If you have a Jewish home, chances are your dining room gets put to good use: weekly Shabbat meals, holidays . . . the list goes on and on. Here are some tips to get a gorgeous dining room without breaking the bank. Maybe you’re newly wed, and were given Bubbie’s old dining room set. Or, you may have existing dining room furniture that just needs a fresh look and updating.

Three words: Used furniture. Paint. I’ve painted tons of furniture over the years, and it’s not hard—you just need to be sure you’re using the right type of paint. Ask an assistant at your local paint store to be sure. Take a look at these examples and you’ll see what I mean . . .

After painting the table and cabinets white, the homeowner gave the chairs and back of the shelves a few coats of coordinating blue paint. It totally transformed ho-hum brown furniture into a more updated and fresh look.

We’ve all seen large china cabinets like this one. They tend to look heavy in the original brown wood, but brush on a few coats of cream-colored paint and it magically looks like a new piece of furniture. Adding new brass pulls and knobs and some modern chevron paper on the back adds to the updated look.

In my own home, I transformed a large dresser I found on Craigslist for $35 (really!) into a sideboard. I find a sideboard so helpful—the perfect place to put Shabbat candles, and the large drawers hold my tablecloths, cloth napkins, Shabbat candles and more. Here is a shot of the before . . .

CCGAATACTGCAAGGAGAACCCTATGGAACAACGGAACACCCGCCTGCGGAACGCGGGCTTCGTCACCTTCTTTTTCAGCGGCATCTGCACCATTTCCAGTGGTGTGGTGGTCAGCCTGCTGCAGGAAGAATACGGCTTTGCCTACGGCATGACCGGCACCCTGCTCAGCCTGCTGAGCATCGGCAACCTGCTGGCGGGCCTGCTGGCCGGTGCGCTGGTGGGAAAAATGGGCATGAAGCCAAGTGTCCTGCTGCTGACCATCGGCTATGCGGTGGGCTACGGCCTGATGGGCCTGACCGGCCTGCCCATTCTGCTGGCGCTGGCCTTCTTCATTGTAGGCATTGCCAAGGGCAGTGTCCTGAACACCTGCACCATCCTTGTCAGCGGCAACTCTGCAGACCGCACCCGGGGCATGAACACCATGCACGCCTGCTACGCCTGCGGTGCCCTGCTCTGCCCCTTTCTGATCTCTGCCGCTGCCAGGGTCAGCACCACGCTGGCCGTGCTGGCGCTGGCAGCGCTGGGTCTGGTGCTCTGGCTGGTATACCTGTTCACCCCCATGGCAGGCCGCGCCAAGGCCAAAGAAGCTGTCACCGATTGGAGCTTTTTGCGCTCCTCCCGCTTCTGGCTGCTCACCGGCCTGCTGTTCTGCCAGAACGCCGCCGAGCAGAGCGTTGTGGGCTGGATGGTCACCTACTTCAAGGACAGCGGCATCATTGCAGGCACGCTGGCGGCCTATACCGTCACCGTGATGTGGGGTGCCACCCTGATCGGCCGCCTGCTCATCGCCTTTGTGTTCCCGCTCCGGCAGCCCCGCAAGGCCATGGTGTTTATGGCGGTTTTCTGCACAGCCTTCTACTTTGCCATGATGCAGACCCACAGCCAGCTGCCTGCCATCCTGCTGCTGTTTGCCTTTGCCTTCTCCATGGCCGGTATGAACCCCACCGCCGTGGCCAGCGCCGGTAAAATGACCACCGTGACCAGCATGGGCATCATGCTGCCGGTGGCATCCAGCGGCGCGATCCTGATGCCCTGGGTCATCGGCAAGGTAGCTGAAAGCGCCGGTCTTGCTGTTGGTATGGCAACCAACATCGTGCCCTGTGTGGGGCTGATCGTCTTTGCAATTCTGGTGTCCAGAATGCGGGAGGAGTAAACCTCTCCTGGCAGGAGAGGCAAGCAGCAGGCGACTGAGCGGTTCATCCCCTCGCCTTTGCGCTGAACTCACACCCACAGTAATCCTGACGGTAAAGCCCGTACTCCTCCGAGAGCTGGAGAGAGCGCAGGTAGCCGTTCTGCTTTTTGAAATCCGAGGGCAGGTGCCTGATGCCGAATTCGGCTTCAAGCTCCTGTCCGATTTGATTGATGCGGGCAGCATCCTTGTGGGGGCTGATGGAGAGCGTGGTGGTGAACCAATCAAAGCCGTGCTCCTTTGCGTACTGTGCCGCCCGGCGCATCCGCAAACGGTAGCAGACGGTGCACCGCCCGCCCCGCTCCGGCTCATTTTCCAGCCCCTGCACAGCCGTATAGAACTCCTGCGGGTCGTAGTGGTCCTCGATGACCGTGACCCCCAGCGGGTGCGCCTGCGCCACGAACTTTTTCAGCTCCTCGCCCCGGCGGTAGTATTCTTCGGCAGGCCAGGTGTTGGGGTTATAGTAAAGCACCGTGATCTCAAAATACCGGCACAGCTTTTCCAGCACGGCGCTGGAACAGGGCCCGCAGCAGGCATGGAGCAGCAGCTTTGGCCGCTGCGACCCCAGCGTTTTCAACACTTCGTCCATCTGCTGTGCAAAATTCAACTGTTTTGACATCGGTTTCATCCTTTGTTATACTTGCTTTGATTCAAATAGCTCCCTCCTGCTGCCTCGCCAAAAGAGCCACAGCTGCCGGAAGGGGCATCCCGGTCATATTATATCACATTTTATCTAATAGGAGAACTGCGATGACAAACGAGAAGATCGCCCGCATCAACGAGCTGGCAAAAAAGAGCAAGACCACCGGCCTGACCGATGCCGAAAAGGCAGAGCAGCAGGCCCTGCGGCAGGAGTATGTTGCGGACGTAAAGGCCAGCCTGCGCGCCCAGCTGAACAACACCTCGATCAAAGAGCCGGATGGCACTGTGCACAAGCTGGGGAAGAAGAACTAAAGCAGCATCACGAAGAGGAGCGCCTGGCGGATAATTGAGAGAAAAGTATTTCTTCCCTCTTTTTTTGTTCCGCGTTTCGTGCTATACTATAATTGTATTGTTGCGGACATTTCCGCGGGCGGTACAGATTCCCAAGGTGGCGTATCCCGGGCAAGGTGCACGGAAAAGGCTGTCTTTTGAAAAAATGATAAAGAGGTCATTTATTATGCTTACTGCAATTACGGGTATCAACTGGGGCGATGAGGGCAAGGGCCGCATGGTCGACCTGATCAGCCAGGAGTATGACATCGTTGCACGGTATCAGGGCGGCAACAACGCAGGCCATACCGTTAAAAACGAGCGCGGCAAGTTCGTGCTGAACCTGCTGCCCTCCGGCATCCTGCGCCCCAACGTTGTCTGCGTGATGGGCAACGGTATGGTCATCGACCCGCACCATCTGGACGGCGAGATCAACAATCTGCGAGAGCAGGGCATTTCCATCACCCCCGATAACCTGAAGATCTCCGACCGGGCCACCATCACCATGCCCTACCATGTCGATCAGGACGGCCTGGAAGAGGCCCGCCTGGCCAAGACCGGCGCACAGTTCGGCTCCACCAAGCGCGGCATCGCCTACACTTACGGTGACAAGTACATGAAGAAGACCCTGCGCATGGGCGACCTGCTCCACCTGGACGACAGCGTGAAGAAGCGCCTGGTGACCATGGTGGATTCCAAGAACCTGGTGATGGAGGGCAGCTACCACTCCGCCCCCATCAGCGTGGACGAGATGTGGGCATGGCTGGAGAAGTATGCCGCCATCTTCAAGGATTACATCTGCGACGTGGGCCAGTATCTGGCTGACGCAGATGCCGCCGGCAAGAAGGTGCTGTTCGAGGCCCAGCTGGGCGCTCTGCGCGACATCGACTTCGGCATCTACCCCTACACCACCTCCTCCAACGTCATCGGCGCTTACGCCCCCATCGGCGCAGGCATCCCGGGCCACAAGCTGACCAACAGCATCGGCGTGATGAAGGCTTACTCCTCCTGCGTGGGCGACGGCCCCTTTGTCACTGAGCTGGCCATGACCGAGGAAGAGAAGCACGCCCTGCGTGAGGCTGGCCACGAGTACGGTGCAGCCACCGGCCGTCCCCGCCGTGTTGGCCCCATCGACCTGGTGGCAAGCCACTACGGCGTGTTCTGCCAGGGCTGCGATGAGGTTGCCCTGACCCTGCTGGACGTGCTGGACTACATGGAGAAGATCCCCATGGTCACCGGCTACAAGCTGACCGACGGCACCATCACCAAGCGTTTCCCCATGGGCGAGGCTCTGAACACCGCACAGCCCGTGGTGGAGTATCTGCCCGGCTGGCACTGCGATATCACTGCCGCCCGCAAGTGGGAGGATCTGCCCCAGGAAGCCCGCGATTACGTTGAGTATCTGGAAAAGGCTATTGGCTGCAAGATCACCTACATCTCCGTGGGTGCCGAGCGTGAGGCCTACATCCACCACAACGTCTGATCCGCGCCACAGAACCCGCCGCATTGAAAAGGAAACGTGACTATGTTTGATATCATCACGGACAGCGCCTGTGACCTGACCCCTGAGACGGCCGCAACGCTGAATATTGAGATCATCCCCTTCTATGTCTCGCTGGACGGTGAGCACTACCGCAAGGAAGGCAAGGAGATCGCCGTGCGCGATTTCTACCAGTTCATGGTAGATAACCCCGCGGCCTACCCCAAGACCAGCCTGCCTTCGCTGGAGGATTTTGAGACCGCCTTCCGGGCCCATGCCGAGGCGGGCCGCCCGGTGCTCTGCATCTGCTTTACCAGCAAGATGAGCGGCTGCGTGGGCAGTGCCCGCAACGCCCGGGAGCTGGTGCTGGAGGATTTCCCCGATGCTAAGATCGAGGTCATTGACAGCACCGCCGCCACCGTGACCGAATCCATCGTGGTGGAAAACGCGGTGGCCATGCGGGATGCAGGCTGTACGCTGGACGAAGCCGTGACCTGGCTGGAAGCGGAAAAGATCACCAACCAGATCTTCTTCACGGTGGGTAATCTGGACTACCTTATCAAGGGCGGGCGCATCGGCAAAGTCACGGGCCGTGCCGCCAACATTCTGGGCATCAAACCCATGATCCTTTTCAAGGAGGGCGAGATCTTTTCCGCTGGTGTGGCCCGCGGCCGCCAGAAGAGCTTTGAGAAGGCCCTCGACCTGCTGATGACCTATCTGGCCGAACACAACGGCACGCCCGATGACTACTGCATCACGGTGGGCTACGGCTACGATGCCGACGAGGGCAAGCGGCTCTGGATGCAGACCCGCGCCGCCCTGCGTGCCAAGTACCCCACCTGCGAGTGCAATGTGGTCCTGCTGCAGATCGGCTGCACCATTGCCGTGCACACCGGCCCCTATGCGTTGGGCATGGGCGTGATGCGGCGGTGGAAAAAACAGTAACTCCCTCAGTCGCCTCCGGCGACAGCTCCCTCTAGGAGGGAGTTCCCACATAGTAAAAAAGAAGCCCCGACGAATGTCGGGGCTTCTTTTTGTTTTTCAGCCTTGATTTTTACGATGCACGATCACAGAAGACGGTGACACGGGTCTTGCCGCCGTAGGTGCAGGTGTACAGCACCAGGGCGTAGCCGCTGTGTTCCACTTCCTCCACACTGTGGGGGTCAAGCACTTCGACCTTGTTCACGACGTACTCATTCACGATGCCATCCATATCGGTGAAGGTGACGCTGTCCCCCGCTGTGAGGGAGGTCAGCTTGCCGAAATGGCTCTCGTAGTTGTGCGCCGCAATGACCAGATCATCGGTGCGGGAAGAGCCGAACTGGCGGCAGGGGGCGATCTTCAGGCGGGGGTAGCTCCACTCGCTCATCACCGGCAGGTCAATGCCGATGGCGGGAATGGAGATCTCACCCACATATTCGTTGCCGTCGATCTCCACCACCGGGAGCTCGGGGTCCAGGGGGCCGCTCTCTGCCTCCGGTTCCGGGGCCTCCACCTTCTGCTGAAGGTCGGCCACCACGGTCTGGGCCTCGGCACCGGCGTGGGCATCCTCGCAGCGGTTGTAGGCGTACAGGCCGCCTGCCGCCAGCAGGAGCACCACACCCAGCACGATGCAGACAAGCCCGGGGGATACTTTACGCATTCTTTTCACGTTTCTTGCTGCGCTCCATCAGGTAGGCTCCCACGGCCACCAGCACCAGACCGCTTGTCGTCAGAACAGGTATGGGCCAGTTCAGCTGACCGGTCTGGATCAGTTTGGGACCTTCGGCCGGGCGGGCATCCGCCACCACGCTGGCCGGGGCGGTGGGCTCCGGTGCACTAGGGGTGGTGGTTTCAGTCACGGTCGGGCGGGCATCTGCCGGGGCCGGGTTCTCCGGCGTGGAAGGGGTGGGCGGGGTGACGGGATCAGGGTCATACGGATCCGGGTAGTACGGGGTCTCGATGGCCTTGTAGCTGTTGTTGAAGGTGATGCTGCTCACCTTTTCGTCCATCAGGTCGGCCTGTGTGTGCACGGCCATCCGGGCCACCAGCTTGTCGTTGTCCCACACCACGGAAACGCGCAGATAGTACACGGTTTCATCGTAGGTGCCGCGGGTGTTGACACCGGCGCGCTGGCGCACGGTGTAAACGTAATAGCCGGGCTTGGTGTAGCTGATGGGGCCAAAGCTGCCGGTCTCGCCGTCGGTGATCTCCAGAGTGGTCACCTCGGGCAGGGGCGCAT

After several coats of high-gloss orange oil paint, I had this . . .

Here is another sideboard I found for $50 on Craigslist and transformed for a smaller dining room . . .

And the after . . .

I found the wicker caning sheets and new ring pulls online.

In the photo below, you’ll notice that all the wood chairs are different . . .

But by painting them all glossy white, they look like they belong together. This is a really inexpensive way to furnish a dining room, since you can find mismatched wood chairs just about anywhere for a song.

Below, more old chairs are painted white and upholstered with new fabric seats.(This is super-easy to do with a staple gun.) They look so fresh and modern, especially against the wallpaper.

How about Shabbat candles? They don’t have to be purchased from a fancy Judaica shop.

Here, the homeowner put together a wonderful eclectic look—a mix of antique and silver candlesticks resting on a large tray she found at Target! I find Marshalls also a great place to find candlesticks and trays.

The bentchers (Grace After Meals prayerbooks) are gathered in a square basket designed for napkins, perfect to hold these books.

Lighting Shabbat candles every week means that you’re going to need a lot of matches. Why keep them in the box they came in? They can be slipped into spice bottles, like I did here . . .

Here’s how they are made . . .

Buy some stick matches and spice bottles. (I found mine for a dollar each at Bed Bath and Beyond.)

Cut sandpaper to glue to either the top or bottom of the jars.

I used some washi tape to decorate the rims of the bottle caps.

You’re done!